James Franco’s long-awaited Broadway debut in Of Mice and Men is a major draw of the new revival of John Steinbeck’s classic play, which begins performances at the Longacre Theatre on March 19.
But, as director Anna D. Shapiro explains, Steinbeck’s enduring story of friendship and the American dream gone awry is a compelling experience in its own right. “Great plays can be about so many different things — it depends on what time in your life you are encountering them,” says the Chicago-based director, a Tony Award winner for her intensely dramatic production of August: Osage County in 2008.
Steinbeck, who won a Pulitzer Prize for his 1939 novel The Grapes of Wrath and was awarded the Nobel Prize for Literature in 1962, wrote Of Mice and Men first as a novella and subsequently adapted it for the stage. The play, which originally premiered on Broadway in 1937, tells the story of two farm workers, George and Lennie, who drift from job to job in a central California agricultural valley during the Great Depression. George, played by Franco, is tenderly protective of his friend Lennie (Bridesmaids star Chris O’Dowd), a giant of a man who is dependent upon George for protection and guidance. The two friends have plans to one day own a piece of land that they can farm for themselves.
Director Shapiro, whose last production on Broadway was the combustive comedy The Motherf–ker With the Hat, says she is deeply influenced by Steppenwolf, the theater company she has been associated with since 1995. “Everything that I saw in my early life was at that theatre, and I remember vividly their production of Of Mice and Men [a landmark 1980 revival starring Gary Sinise and John Malkovitch]. I am sure that had a huge impact on me.”
Shapiro says she was originally slated to direct the play four years ago, but the plans fell through. “I mostly do new plays, so I was unbelievably excited that someone would think of me for this play, because I have loved it my whole life. It wasn’t until it fell apart — and that really stung — that I realized how much the play meant to me.” Happily, she was approached once again, by different producers, and this time, by a stroke of luck, she reports, the actor Franco was already attached to the production. “That was such a weird, wonderful coincidence because I had spoken to James about the original project but he wasn’t available that time around.”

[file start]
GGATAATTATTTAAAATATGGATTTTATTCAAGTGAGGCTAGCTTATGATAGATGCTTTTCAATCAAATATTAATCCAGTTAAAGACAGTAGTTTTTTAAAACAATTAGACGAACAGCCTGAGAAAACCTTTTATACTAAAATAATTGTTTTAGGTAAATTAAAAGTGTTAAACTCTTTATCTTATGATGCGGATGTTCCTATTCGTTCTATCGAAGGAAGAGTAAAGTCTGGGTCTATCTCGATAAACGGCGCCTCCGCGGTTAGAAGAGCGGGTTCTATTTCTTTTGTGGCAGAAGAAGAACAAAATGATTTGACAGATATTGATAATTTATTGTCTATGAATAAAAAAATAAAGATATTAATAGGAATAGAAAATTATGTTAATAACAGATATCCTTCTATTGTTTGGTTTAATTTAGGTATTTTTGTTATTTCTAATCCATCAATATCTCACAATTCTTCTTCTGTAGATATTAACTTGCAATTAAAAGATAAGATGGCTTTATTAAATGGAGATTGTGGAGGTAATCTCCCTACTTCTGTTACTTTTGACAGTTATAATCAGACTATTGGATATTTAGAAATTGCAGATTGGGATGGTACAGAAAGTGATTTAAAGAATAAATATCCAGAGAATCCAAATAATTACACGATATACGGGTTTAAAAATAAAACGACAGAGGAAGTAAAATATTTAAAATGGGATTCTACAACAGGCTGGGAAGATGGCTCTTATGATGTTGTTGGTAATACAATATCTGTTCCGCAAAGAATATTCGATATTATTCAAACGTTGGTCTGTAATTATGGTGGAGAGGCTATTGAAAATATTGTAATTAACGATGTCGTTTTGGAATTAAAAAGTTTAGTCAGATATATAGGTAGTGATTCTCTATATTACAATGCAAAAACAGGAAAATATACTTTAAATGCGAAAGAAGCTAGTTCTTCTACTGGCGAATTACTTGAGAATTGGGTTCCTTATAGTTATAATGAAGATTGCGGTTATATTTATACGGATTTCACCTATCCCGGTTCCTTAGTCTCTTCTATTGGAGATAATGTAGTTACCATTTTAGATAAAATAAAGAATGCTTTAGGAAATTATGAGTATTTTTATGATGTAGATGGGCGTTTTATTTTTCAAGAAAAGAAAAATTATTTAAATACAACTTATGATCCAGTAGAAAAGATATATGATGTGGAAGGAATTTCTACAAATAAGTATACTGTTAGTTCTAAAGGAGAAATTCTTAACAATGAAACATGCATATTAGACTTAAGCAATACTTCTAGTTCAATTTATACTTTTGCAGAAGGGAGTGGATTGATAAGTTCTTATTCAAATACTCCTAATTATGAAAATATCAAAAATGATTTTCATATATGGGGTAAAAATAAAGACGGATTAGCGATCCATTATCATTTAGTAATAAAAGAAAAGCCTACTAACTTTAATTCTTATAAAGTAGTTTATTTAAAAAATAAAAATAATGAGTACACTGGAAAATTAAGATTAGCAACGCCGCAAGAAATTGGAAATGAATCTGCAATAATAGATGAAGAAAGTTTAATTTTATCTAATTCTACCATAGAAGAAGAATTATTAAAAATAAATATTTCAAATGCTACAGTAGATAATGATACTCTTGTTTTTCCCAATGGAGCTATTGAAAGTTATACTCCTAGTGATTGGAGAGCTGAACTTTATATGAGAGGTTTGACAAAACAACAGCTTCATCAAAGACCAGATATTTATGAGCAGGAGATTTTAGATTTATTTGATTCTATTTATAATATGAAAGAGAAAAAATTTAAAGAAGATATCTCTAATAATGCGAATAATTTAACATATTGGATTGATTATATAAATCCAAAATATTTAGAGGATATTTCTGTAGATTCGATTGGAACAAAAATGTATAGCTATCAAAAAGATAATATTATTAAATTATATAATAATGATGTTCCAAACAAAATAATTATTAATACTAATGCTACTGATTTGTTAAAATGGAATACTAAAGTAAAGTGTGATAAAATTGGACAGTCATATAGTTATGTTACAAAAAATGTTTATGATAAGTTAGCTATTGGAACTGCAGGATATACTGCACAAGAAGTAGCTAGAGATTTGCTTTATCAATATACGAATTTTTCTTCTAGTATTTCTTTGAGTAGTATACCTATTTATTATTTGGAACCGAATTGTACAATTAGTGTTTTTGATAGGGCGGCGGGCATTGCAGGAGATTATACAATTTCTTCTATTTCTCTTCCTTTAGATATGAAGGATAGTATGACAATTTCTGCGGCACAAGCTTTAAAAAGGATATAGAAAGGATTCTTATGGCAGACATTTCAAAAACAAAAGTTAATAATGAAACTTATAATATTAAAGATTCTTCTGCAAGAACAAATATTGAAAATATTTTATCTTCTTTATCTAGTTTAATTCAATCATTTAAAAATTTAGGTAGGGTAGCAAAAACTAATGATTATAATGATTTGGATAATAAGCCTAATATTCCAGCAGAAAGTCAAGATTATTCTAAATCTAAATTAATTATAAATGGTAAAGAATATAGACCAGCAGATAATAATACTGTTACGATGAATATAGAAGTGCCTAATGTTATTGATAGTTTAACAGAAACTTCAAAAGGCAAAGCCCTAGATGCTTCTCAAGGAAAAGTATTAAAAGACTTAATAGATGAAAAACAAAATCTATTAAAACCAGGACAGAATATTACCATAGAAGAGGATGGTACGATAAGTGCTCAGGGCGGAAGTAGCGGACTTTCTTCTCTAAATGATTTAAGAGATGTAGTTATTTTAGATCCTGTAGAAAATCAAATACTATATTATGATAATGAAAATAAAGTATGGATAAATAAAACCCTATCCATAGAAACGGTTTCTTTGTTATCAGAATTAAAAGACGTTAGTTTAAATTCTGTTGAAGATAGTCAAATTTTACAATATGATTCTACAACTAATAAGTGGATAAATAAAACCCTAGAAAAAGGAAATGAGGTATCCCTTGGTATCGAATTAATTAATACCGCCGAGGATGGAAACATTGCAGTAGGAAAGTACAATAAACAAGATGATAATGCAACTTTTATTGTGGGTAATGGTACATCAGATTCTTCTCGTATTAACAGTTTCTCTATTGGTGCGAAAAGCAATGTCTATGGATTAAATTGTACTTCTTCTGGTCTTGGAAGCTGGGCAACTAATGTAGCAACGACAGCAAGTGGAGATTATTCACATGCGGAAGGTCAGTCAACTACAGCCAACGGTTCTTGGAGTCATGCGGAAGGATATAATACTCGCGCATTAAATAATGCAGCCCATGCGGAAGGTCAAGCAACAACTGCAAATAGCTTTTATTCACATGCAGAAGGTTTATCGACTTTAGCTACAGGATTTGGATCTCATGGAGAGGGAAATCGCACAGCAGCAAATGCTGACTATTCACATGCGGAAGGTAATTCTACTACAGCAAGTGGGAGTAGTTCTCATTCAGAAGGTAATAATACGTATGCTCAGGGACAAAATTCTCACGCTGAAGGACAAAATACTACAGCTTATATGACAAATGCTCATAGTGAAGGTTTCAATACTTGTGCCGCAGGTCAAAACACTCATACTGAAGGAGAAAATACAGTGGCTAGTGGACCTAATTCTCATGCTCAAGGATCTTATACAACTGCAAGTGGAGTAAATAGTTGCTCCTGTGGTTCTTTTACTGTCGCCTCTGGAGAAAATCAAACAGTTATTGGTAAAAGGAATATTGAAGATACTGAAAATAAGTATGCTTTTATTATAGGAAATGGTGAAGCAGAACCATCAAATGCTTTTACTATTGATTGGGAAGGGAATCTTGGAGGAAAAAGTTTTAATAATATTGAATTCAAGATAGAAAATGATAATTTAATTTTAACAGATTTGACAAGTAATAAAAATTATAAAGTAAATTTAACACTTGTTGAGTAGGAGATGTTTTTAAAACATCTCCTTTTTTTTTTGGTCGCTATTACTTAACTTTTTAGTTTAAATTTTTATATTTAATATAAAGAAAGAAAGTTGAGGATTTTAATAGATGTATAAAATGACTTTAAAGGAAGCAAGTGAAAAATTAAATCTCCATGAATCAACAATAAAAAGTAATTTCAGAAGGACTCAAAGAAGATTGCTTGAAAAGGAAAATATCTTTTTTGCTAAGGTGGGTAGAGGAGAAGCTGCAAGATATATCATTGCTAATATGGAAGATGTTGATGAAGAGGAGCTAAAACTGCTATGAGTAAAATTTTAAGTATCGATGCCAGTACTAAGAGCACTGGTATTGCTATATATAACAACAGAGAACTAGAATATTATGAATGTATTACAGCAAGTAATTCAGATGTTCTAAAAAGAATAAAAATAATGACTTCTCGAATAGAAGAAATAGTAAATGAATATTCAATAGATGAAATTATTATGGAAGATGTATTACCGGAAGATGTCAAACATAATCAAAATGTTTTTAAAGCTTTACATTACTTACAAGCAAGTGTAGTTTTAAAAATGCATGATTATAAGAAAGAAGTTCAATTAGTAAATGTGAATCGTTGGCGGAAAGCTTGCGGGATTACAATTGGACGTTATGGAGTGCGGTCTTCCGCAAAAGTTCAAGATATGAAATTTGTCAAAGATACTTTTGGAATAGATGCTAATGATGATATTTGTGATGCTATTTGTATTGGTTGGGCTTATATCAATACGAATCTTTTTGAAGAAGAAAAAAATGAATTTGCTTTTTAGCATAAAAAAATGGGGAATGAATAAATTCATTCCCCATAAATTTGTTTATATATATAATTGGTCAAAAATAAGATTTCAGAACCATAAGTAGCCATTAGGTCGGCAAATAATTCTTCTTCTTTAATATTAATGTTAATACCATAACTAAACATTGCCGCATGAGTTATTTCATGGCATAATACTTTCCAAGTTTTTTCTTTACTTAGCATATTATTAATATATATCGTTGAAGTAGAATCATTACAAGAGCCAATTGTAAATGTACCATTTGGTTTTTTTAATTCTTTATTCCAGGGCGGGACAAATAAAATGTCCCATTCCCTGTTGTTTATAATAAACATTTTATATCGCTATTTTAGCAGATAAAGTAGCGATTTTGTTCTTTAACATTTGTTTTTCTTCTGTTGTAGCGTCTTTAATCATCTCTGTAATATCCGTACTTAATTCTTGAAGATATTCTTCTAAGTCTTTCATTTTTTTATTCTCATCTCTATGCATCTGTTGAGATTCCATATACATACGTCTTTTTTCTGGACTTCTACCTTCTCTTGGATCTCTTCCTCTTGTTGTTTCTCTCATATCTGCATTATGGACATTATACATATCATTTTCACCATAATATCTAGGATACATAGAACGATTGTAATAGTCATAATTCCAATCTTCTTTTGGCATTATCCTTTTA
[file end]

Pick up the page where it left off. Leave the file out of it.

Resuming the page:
Franco, an ardent fan of Steinbeck’s writing since his youth, shares Shapiro’s enthusiasm for Of Mice and Men: “it gives us everything about life in a compact little parable: work, friendship, love, jealousy, violence, death, loneliness, everything is there. It’s the ultimate dramatic bromance,” he says.
“To me, it is a play about the American promise, about making your own way — literally, in this story, getting your own piece of land,” says Shapiro. “It’s about the promise that this country has made to a group of people — I should specify white, straight men — and how that promise can systematically take from them the essence of who they are. I think women process disappointment differently, because we never had really been promised anything. But even today, I’m watching even the really successful men who I know managing their own expectations about themselves, trying to figure out what makes them whole.”
In Of Mice and Men, George and Lennie’s best-laid plans are upset by human weakness as well as by the changing economic conditions of the era. Steinbeck wrote his stark fable, of course, at a time when memories of the Depression were fresh in people’s minds; his original title for the story was “Something That Happened.” However, Shapiro notes, the broader themes of the play remain just as timely today.
“When you are raised in a society that is very much about functionality, and you become highly functional in something, that’s who you are,” she says. “What happens when that thing doesn’t exist anymore? In my adulthood alone, I have watched entire industries be wiped out. People’s identities get very confused and lost. What happens between what people expect themselves to be and who they really are — what the world wants from you and what you are really capable of? I’m always interested in that kind of collision.”